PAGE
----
I myself have been guilty of wrongly understanding and applying the 10,000 hour rule- my about page proudly proclaims that I have developed expertise in psychology by the hard way- by putting in more than 10,000 hours of self-study- however as long as the 10,000 hour is rightly applicable to domains in which one can learn under the guidance of a coach and consciously keep improving and pushing limits, my 10,000 hours of self study is unlikely to make me an expert or anything like that as per the research is concerned.
However, I can think of one example from my life where I did indulge in deliberate practice. Counter-intuitive though it may seem, it was while preparing for a high stakes educational assessment called JEE (entrance test of IITs‘), and this may be applicable to other high stake testing like GRE/GMAT /SAT also.
One can consider the final exam / test as a performance and all the prior preparation like mock tests etc as practice. Now, I used to study in a coaching class under the guidance of an expert teacher in mathematics, and the teacher (Mr Bansal) used to stretch us beyond our comfort zones by constantly exposing us to problems that were difficult to solve and also helping us see what we can do to improve and where we needed to put in more efforts. Although the whole duration of preparation was about an year, and I definitely did not become a maths expert after that, it was enough to crack the JEE, but the larger point is that if that sort of deliberate practice was continued, I might have become an expert in maths.
So having just said above that deliberate practice may not apply to academic pursuits, on second thoughts I would grant that it may apply very well to some academic pursuits by building skills of thinking and solving problems.
Creativity of course would be a different beast and as Scott rightly notes may involve more than the 10,000 hours of deliberate practice. But while everyone may aspire for creativity, and its origins still remain mysterious, Anders with ‘Peak’ had demystified how to be an expert in any field.
‘Peak’ is a much needed and timely book that will help you apply the principles of deliberate practice to all parts of your life , including your work life, and can take you to the next level- of course you will have to put n the right efforts, keep motivated , find the right coach , but the sky is the limit once you decide to achieve expertise in the domain and Anders is there to help.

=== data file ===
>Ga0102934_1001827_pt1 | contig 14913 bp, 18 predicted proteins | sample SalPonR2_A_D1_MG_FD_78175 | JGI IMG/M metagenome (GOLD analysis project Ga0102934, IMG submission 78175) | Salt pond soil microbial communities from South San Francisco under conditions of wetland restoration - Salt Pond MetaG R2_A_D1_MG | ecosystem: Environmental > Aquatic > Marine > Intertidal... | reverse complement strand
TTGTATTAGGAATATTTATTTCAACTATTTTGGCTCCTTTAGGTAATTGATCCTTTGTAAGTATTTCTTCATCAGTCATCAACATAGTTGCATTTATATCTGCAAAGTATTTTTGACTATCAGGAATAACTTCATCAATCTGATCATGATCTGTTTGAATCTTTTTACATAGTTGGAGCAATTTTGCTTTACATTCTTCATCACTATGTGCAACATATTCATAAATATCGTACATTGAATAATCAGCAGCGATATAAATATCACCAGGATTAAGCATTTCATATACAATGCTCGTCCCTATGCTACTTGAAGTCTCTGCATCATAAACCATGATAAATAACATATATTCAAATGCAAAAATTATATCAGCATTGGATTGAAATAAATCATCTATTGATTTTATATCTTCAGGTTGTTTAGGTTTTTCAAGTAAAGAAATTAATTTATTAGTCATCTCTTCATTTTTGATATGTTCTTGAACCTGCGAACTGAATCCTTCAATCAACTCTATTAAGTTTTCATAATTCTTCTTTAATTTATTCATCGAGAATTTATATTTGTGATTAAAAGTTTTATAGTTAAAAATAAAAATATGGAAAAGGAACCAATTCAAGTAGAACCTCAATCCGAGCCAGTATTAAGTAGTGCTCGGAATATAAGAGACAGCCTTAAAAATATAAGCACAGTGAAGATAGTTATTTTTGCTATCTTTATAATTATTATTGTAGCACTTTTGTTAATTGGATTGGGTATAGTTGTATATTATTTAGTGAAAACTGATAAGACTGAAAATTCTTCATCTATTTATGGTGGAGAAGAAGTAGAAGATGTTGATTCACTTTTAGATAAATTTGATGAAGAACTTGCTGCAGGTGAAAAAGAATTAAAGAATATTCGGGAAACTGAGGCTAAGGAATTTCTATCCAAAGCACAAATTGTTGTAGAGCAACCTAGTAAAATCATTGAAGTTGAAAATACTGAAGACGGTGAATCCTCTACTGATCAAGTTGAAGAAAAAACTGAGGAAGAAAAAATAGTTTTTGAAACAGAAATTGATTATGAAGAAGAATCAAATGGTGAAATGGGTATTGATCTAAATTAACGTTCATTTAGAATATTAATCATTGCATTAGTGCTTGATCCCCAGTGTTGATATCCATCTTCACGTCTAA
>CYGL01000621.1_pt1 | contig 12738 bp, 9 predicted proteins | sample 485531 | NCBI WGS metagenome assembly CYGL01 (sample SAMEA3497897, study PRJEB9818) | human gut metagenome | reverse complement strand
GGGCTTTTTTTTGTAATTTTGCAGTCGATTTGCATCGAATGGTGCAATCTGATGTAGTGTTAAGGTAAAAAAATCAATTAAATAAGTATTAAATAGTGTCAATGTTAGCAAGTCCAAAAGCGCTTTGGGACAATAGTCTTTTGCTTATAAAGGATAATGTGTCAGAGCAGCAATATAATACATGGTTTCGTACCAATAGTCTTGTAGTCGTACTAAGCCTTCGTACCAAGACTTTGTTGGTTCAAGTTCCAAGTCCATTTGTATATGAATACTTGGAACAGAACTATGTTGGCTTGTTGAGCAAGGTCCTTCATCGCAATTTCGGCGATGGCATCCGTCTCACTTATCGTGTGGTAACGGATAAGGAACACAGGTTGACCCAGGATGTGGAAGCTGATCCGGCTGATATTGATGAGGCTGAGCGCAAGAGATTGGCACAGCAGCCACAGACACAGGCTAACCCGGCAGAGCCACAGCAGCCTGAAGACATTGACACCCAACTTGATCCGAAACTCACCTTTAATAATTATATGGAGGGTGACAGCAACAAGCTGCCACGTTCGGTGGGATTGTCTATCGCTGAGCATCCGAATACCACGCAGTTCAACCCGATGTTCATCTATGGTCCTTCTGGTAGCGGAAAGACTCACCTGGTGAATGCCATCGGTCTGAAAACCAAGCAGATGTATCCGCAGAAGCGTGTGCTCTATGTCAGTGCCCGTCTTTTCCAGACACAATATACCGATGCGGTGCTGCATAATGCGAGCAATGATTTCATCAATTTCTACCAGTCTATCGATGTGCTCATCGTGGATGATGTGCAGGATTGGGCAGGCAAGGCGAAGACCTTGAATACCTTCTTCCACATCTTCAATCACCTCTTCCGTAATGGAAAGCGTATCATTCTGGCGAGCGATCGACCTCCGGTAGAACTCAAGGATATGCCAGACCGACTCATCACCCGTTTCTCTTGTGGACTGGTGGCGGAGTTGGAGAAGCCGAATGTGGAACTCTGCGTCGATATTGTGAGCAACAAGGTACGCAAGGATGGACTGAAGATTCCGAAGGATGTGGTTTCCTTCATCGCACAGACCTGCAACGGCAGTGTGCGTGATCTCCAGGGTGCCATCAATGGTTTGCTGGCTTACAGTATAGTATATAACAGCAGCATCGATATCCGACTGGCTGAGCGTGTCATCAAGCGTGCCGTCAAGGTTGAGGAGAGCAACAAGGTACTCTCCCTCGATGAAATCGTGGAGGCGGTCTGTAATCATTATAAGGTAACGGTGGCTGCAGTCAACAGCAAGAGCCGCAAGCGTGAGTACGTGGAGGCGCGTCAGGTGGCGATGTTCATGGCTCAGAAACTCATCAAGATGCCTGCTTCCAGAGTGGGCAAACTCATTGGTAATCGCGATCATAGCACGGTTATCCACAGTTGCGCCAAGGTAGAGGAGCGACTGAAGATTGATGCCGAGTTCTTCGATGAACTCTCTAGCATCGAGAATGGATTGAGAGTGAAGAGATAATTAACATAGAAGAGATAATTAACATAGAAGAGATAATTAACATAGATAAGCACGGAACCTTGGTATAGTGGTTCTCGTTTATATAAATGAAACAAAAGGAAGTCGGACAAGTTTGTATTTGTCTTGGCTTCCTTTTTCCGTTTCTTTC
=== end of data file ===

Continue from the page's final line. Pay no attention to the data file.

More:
Do yourself a favor, do read this book on expertise , by the world’s foremost authority on the subject and then choose a domain and stick to it. You may surprise yourself with what you are able to achieve
Can the Cotard’s syndrome tell us something about the self? A person suffering from Cotard’s syndrome is likely to claim that he/ she is dead- can such a delusional experience make us appreciate what self is what it isn’t – and more importantly how the sense of self can go awry in some phenomena?
Anil Ananthaswamy, in his exquisitely written book ‘ The Man Who Wasn’t There‘ beautifully illustrates how Cotard’s and other such weird and not so weird phenomena can shed light on the true nature of self (provided the self exists and there is something it is like to have a self- more about this later).
The book is beautifully written, weaving narratives of actual patients suffering from various disorders, with cutting edge research in the field and at all times tying it back to the nature of the self.
Although the eight chapters talk about eight different phenomena- ranging from Cotard’s to deperosnalisation to Autism to schizophrenia to out-of-body experiences and ecstatic epilepsy to BIID ( or having a desire to amputate ones limbs) and Alzheimer’s – there doesn’t seem any discontinuity- nor does it seem as if disparate phenomena are being talked about. With self being the focus, each of these is used to approach the self from a different angle.
I am reminded of the parable of blind men and the elephant – whereby each blind men could only grasp one part of the elephant. Self is such an elephant in the room. The various chapters do advance our understanding of the self and fortunately, this time, the sum is greater than the sum of the parts, and we are indeed able to get a sense of the elephant/self!
It would be naive to assume that Anil would have solved the problem of self where great philosophers or scientists of past and present have failed to do so- but he does gives tantalizing glimpses of what the answer might me and at least brings us up to speed with what is being thought of in the philosophical / scientific circles.
The power of the book comes from its very approachable and readable writings style and the humane treatment of its subjects. Whether its the isolation felt by a BID sufferer who has no means of getting his limb amputated legally or the strangeness felt by those suffering from deperosnailsation, Anil makes the stories vivid- loud and clear in one’s mind;s eyes.